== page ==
4. Tell everyone you know to give at least one dollar on day one. You might not think one dollar goes very far, but every donation pushes our ranking up on Kickstarter and puts that many more eyes on the project. We’re hoping to be on the front page with this one!

Frequently Asked Questions

Q. Is Harmonia Tactics an MMO?
A. Yes, and no. We’ll have servers running 24/7 to handle the bulk of player traffic, but you’ll still be able to play the game single-player and open private servers yourself. We have no plans to let characters or accounts be transferrable between servers, so if you want to build up an army, we suggest you play on the most populated hubs.

Q. Can I play single-player?
Absolutely. If you’re playing solo, the difficulty curve will be scaled accordingly so you won’t need large teams of players for the more difficult battles. Plus, there will always be game modes that are playable solo against the AI or with bots (like ‘Battle Arena’ and ‘Tower War’).

Q. Can I host my own server?
A. Absolutely. Harmonia Tactics is packaged with the server and several mods for smaller games. If we have the time, we’d like to program a “mother” server that makes player-run servers easily accessable for everyone in the “multiplayer” menu.

Q. Will I have to be connected to the Internet to play?
No way! You’ll only need Internet access if you want to play online, for obvious reasons 😉 No authentication necessary, and all account/character information is stored locally on servers.

Q. Can I have a team greater than 4 characters?
A. We’ve talked about the possibility of unlocking more in-game team slots through heroic feats of player control, but we first need to see how well players will react to our gameplay, make refinements, and settle the final numbers during the alpha/beta phases. We may even lower the team size to 3 if larger parties prove overwhelming for most players.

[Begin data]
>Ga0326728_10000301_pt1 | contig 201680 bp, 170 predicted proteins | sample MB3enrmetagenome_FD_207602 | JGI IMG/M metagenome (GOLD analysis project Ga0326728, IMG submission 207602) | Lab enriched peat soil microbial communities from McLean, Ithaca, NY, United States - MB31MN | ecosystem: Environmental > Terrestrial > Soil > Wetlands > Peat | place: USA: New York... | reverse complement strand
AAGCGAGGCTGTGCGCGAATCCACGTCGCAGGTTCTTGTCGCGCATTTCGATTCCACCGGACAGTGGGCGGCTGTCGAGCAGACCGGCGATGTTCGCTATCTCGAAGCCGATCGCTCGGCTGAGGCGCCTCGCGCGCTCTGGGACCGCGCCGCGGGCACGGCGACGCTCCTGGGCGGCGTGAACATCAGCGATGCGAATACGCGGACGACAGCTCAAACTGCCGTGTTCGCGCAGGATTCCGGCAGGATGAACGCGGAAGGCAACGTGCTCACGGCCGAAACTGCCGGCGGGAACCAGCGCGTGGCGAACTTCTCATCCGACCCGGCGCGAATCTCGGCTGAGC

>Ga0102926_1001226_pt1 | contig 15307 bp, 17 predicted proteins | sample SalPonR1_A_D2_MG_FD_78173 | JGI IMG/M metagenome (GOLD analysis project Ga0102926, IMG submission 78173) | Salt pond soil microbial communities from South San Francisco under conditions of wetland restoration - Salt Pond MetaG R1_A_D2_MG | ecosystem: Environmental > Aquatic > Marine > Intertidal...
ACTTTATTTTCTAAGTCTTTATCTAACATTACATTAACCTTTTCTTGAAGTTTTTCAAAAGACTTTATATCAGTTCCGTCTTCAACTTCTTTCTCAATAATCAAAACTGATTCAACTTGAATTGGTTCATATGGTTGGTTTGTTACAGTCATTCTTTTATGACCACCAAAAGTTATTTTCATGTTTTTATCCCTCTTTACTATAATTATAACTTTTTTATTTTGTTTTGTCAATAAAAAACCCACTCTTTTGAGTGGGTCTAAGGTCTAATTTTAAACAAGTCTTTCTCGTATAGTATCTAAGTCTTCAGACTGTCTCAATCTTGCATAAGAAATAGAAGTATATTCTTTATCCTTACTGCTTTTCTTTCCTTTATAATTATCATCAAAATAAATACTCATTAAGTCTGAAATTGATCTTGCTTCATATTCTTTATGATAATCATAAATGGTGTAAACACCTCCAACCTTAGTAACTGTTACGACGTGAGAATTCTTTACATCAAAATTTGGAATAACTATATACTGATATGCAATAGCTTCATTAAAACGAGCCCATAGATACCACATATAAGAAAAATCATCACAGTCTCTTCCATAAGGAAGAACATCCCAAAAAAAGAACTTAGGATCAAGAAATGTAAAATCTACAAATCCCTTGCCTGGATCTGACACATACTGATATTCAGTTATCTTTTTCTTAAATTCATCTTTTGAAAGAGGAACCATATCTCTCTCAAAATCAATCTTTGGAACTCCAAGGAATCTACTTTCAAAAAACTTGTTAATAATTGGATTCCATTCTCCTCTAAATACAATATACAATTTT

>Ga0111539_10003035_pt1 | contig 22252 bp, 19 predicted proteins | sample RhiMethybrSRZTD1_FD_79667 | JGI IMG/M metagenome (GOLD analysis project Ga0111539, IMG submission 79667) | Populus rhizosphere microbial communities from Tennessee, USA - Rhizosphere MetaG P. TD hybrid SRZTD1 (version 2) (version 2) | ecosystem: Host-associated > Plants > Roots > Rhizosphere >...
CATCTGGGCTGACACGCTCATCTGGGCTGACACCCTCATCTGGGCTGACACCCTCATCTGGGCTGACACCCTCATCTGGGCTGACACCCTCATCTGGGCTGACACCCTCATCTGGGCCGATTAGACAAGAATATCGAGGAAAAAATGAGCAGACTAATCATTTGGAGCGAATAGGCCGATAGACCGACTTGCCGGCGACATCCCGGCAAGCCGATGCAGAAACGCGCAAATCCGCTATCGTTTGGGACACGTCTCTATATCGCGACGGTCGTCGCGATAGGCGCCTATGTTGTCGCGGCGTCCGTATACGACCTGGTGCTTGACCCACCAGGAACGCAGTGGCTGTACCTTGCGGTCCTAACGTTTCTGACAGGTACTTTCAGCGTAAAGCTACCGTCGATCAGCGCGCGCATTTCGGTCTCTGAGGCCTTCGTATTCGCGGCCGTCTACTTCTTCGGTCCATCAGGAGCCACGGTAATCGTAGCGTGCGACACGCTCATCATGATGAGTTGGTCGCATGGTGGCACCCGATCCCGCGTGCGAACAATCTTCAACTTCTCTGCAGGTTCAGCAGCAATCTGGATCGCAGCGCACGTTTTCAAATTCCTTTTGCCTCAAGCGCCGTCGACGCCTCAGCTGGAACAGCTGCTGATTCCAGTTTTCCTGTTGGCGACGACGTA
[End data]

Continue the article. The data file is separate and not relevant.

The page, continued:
See you on March 23rd!





Showing vs. Telling vs. Experiencing: Part I

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Olden Times – or – I’m an Old Man

I don't need no plot to have fun!
I don’t need no plot to have fun!
Some time ago, in ages long forgotten, game designers embraced the idea that their creations could be immersive experiences in addition to gameplay, art, and sound. For many, the following may be a history lesson, but I’m old enough to have experienced the release of Final Fantasy 7 as a kid, and it was a total game-changer. Suddenly, RPGs could be three-dee, with amazing full motion videos (at least for the time), impressive character models, and a story that was complex, gritty, and engaging, full of rich character development with plot twists that hit you square in the feels. FF7 is, for good reasons, a classic as well as a milestone in gaming. It was a lot of people’s first RPG, and pushed mainstream gaming forward in a major way. I personally enjoyed the game quite a lot – the materia system was clever, it was challenging enough to keep me from putting down the controller. From beginning to end, a solid, satisfying experience.